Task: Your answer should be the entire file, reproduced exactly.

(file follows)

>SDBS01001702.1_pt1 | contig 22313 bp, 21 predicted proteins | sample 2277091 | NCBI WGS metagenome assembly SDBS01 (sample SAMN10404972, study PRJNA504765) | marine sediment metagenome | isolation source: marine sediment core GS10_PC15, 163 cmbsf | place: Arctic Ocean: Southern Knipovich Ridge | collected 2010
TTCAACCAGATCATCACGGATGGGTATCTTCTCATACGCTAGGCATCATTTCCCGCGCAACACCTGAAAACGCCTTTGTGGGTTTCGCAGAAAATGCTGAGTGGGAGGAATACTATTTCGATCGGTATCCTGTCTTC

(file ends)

>SDBS01001702.1_pt1 | contig 22313 bp, 21 predicted proteins | sample 2277091 | NCBI WGS metagenome assembly SDBS01 (sample SAMN10404972, study PRJNA504765) | marine sediment metagenome | isolation source: marine sediment core GS10_PC15, 163 cmbsf | place: Arctic Ocean: Southern Knipovich Ridge | collected 2010
TTCAACCAGATCATCACGGATGGGTATCTTCTCATACGCTAGGCATCATTTCCCGCGCAACACCTGAAAACGCCTTTGTGGGTTTCGCAGAAAATGCTGAGTGGGAGGAATACTATTTCGATCGGTATCCTGTCTTC